Soul Boom: Why We Need a Spiritual Revolution
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Soul Boom: Why We Need a Spiritual Revolution

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Soul Boom: Why We Need a Spiritual Revolution

Rainn Wilson is a three-time Emmy Award-nominated actor, best known for the role of Dwight Schrute in NBC’s The Office. He is also a New York Times bestselling author and co-founder of the digital media company SoulPancake, which created thousands of pieces of content and over a billion video views.

Below, Rainn shares five key insights from his new book, Soul Boom: Why We Need a Spiritual Revolution. Listen to the audio version—read by Rainn himself—in the Next Big Idea App.

Soul Boom: Why We Need a Spiritual Revolution By Rainn Wilson Next Big Idea Club

1. The spiritual paths of Kung Fu vs. Star Trek.

My spiritual path began with a comparison between two of my favorite ’70s television shows, Kung Fu and Star Trek.

Kung Fu, for those of you who don’t know, is about a Shaolin monk in the late 19th century who’s banished from his monastery and then wanders the old cowboy west while fighting a lot of racist cowboys. All the while, he brings a lot of his Eastern wisdom and perspective to materialistic immature Americans, making for a fantastic television show.

The Kung Fu path is the personal, individual, spiritual path that we walk. This is the path that most people think of when they think of spirituality. You think of someone trying to bring their wisdom to a chaotic world, walking with peace, seeking to make themselves evermore. They are filled with spiritual virtues like kindness and patience. They seek tranquility and serenity in a world that is beset with issues like racism and violence. That’s the Kung Fu path.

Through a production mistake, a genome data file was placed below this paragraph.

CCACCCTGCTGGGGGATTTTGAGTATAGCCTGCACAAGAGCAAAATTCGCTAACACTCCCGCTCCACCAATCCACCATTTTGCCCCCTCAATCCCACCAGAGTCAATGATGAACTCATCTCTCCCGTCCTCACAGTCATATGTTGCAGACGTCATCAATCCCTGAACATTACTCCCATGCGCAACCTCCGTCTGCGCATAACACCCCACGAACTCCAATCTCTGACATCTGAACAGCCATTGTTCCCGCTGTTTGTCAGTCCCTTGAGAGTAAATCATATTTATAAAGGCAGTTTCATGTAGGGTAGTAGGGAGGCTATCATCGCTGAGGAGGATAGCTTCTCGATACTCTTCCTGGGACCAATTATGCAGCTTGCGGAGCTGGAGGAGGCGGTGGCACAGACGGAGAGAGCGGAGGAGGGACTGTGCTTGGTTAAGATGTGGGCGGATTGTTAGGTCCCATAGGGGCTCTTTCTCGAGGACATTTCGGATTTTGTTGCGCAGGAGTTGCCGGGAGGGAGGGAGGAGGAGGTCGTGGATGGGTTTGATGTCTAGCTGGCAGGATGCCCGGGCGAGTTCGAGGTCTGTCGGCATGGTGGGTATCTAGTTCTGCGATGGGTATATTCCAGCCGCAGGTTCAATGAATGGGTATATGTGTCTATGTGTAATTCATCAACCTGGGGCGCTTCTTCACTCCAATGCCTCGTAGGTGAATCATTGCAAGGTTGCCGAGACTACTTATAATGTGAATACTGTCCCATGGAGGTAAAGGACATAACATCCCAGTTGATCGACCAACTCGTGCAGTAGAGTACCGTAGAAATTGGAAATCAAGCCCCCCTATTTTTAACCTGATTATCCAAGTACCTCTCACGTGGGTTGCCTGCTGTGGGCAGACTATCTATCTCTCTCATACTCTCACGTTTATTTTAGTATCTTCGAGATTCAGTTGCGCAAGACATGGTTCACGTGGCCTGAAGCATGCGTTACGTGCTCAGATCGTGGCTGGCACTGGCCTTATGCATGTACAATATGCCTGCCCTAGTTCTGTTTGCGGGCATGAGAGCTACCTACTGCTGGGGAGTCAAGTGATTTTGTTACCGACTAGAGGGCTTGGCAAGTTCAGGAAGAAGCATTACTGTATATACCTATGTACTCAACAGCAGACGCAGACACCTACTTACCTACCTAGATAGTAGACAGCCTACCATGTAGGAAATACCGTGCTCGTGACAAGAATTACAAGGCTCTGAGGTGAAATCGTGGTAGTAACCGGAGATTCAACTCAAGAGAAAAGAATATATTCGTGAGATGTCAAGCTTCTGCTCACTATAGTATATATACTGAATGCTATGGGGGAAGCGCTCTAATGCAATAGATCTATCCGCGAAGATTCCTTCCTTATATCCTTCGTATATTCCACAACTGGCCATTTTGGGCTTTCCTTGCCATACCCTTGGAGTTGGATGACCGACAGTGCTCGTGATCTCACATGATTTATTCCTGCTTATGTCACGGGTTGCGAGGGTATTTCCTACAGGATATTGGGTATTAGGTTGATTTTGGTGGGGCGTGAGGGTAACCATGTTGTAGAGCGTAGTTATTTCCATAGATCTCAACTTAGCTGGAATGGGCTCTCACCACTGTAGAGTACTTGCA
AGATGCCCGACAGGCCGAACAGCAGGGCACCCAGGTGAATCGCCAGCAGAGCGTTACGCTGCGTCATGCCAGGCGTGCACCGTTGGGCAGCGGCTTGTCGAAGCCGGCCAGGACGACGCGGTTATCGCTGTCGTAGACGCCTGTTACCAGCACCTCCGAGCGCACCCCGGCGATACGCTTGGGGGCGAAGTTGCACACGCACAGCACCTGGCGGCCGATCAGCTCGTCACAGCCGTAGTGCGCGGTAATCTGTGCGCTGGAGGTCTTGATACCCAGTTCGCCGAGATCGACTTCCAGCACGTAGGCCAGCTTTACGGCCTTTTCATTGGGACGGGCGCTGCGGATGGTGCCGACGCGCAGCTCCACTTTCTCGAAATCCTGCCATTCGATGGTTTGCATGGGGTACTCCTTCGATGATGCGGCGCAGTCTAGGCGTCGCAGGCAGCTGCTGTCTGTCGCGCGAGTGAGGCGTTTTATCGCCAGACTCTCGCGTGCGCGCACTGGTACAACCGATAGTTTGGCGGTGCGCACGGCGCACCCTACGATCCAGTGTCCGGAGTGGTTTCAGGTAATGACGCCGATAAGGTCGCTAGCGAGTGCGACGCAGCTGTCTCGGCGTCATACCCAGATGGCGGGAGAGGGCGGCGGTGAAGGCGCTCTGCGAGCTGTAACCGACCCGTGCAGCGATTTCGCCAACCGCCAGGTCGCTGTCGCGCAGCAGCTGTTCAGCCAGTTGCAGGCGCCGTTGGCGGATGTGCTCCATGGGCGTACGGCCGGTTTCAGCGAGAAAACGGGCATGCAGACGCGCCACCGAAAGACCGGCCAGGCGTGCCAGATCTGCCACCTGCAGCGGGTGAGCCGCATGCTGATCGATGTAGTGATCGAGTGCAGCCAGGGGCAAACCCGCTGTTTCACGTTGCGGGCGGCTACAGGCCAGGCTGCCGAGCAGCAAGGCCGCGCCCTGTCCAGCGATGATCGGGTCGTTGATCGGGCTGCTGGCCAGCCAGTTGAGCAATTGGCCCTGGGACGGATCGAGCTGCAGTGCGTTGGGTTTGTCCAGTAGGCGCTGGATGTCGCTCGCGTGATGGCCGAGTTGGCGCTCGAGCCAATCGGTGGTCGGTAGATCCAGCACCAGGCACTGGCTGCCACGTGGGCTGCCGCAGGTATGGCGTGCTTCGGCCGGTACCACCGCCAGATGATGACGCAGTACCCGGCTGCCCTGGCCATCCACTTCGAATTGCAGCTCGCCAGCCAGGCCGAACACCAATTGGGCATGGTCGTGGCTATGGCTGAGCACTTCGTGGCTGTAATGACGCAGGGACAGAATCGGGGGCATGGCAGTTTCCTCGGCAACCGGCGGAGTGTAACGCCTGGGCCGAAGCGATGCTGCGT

The other path has to do with all of humanity. Star Trek is about technology, but Star Trek is also about how humanity has matured. In the mythology of Star Trek, there has been a World War III, a devastating conflict, and out of the flames of conflict, humanity has eliminated racism, solved income inequality, men and women are equal, etc. The Star Trek characters are at peace with their environment and, in doing so, we are then able to go out into the universe. They then are able to boldly seek out new life and new civilizations because of the work we have done as a species at home.

We need to focus on the spiritual maturation of humanity. When we think of spirituality, we often only think of the Kung Fu path. However, there is a grander vision, using spiritual tools to help transform us as a species, seeking to become ever wiser, ever more mature, and evermore selfless.

2. There are a plethora of pandemics.

It’s important to set what our current stakes are. There are a whole bunch of pandemics that are out there besides COVID. We’ve just come through a particularly nasty pandemic. But when you really take the telescope, float it above the earth and point it at society, we see that there are a lot of pandemics going on.

“One other pandemic is the current mental health epidemic that young people are suffering.”